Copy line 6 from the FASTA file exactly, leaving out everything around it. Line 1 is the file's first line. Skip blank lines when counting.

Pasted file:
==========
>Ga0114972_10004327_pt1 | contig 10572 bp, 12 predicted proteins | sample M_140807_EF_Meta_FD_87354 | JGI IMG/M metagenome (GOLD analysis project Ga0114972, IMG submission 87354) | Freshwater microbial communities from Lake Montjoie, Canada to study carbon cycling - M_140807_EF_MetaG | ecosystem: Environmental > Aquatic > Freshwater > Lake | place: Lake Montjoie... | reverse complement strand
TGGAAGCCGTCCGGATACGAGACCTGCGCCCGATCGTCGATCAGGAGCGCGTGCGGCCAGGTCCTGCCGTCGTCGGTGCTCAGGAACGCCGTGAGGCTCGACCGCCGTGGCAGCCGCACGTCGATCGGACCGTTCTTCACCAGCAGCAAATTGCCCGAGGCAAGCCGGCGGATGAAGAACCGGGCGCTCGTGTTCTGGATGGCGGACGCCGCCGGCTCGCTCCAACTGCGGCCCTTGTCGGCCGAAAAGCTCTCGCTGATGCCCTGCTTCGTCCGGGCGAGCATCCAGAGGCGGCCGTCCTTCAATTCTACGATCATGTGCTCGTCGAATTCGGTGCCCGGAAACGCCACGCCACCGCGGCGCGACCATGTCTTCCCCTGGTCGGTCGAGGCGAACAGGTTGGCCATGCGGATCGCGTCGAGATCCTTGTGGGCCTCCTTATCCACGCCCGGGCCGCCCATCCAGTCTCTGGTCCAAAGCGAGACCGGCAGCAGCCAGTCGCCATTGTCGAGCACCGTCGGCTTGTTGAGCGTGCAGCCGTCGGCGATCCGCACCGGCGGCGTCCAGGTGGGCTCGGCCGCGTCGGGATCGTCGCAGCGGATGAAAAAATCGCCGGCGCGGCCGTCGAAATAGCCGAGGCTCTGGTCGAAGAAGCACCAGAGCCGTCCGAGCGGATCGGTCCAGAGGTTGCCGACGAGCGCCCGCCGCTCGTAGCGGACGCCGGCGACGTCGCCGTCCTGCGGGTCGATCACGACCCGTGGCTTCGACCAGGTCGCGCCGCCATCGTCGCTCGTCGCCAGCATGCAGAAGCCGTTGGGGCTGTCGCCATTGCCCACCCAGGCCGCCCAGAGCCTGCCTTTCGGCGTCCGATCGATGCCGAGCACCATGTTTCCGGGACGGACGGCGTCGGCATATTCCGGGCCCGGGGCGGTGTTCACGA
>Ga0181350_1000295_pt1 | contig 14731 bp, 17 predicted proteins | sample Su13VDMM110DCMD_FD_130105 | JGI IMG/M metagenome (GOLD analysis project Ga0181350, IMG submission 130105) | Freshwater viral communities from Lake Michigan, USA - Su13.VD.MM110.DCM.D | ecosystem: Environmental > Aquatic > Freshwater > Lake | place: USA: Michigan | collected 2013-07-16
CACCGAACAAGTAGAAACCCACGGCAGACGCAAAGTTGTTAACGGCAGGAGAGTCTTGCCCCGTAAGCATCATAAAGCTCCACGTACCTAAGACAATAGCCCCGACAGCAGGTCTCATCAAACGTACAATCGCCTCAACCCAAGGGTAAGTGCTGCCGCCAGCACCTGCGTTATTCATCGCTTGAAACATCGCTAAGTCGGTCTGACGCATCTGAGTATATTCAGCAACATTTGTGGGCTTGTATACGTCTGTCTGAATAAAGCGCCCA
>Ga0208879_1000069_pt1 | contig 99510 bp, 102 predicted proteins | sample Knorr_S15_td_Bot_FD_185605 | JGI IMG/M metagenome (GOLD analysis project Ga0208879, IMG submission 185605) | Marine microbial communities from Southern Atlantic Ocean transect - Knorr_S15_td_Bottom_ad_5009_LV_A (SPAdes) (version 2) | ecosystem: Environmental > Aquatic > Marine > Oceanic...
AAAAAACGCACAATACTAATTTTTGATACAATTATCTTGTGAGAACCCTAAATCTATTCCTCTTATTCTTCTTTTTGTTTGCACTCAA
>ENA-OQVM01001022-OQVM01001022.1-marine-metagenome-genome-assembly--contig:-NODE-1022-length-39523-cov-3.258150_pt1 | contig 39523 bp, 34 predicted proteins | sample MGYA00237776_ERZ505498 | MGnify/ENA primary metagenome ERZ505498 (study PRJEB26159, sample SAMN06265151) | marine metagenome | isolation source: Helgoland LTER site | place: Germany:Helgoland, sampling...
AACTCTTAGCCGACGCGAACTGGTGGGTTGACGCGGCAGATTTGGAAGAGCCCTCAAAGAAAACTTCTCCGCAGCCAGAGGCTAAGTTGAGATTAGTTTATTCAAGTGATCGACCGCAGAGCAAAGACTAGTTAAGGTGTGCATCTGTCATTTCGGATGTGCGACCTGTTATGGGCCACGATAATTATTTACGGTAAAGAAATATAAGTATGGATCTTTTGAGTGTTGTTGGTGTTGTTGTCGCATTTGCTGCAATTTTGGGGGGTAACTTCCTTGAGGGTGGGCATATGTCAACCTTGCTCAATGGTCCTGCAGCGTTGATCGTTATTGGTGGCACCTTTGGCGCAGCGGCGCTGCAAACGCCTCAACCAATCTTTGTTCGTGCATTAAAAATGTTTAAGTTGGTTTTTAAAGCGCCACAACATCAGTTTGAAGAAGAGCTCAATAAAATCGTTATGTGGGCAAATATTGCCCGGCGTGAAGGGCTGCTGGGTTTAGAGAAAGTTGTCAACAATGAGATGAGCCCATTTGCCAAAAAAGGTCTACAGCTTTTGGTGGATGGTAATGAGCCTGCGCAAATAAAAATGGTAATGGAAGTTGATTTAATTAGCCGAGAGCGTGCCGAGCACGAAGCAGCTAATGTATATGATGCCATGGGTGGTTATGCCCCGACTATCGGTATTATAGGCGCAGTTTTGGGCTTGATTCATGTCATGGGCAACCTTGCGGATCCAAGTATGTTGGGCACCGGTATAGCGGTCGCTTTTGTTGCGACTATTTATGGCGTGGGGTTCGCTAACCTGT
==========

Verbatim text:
AAAAAACGCACAATACTAATTTTTGATACAATTATCTTGTGAGAACCCTAAATCTATTCCTCTTATTCTTCTTTTTGTTTGCACTCAA